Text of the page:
One of you reminded me that I have TWO works of comedic SF. Now, there are many styles and varieties of humor! In my recent novel The Ancient Ones, I tried for the level of pun-laced satire and irony-amid-plausibility Terry Pratchett achieved with such grace and that I could only aspire-to... with - sure - a few moments of pure lampoon... while mixing genres... Star Trek Pastiche with vampire-zombie-werewolves! You can sample the first 3 chapters free at my site and decide if Brin is merely crazy or Crazy!


    But there's another attempt at comedic SF that you can also try for free. Gorilla My Dreams - a broad, lampoony and immature take on my own Uplift Universe, plus several guest cosmoses. Something for the weekend. Don't drink beverages while reading too close to the screen... 


    Though indeed, many have enjoyed the lighter side of Kiln People and The Practice Effect.



    == And furthermore ==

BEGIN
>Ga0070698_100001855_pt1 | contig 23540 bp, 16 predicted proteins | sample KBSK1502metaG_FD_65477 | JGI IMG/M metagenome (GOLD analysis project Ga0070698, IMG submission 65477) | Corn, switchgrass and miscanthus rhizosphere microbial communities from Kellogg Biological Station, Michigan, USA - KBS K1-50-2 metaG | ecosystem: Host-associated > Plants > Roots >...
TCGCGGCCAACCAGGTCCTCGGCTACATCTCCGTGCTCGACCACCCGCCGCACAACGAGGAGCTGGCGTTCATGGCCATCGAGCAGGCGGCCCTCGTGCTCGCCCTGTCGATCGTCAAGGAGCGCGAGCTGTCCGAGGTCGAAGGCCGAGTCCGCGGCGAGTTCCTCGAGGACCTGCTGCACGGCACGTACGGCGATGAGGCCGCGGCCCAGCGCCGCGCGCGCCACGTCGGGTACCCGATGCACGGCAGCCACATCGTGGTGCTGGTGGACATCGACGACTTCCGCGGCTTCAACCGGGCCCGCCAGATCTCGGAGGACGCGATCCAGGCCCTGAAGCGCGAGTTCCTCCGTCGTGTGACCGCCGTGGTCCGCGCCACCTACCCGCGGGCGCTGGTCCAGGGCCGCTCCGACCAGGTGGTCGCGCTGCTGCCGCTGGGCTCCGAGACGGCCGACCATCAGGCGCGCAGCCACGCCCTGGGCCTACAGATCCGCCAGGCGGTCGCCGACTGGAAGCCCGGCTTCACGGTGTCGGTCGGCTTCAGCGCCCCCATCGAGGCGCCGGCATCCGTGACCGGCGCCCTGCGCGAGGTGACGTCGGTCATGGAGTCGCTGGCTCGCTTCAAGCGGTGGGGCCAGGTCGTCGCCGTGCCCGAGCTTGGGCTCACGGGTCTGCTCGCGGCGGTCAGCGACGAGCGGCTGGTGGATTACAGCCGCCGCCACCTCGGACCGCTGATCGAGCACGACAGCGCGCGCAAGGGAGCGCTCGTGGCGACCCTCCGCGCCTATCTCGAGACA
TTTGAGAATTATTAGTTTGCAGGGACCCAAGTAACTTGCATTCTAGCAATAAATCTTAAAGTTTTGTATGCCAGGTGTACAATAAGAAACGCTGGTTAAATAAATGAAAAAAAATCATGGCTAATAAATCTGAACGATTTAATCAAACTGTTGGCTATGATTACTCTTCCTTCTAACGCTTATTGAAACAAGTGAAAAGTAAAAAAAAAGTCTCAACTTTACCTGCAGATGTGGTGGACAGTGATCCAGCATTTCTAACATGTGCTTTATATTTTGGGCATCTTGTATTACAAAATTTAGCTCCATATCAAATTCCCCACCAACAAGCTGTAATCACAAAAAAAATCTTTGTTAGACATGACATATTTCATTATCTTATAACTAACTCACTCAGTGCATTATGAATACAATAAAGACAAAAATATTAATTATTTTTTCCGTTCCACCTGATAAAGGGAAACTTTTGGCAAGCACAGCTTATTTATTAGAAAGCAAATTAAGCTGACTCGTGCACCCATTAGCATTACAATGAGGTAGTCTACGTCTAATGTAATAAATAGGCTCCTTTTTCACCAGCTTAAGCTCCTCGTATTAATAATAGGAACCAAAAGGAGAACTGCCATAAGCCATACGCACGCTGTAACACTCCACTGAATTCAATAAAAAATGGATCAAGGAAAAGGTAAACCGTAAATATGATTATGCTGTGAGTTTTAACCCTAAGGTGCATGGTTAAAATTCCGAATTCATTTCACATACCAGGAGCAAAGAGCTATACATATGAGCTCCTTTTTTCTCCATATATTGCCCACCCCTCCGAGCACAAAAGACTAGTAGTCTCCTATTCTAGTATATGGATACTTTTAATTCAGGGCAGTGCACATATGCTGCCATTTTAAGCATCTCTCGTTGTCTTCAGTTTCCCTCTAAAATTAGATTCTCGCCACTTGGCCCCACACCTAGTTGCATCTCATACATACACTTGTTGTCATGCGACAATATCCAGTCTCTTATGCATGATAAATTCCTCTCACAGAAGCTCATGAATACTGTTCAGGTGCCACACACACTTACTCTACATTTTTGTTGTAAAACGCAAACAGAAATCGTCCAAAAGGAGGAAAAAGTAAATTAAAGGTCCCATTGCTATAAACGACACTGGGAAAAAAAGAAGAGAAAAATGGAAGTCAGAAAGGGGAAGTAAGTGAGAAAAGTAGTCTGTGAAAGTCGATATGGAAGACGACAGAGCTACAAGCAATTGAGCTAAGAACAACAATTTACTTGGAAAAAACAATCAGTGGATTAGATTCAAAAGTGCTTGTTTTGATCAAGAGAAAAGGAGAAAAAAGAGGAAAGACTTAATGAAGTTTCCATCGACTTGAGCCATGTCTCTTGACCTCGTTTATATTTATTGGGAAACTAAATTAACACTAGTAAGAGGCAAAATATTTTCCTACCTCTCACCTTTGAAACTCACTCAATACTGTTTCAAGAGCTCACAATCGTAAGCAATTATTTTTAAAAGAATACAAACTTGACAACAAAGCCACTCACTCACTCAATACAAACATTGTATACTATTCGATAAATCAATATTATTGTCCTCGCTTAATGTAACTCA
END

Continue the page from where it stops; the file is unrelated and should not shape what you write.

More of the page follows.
Tales from the Bridge: All Things Sci-Fi hosted A Conversation with David Brin.


    Beyond Dune and Foundation: a list of Golden Age SF classics that should be adapted to the screen, including Mockingbird, The Dispossessed, and The Demolished Man.


    While we started with flying cars, science fiction has also offered more dire visions of possible future: a list of 20 greatest apocalyptic novels includes classics such as Earth AbidesParable of the SowerOn the BeachA Canticle for LeibowitzAlas, Babylon, as well as The Postman



    ,

    Worse Than FailureBest of…: Best of 2021: It's a Gift

    Per tradition, we're taking the week before the new year as a chance to review some of our favorites from this year. We open with this one from way back in January. Consider it… a gift.

    Tyra was standing around the coffee maker with her co-workers when their phones all dinged with an email from management.

    Edgar is no longer employed at Initech. If you see him on the property, for any reason, please alert security.

    "Well, that's about time," Tyra said.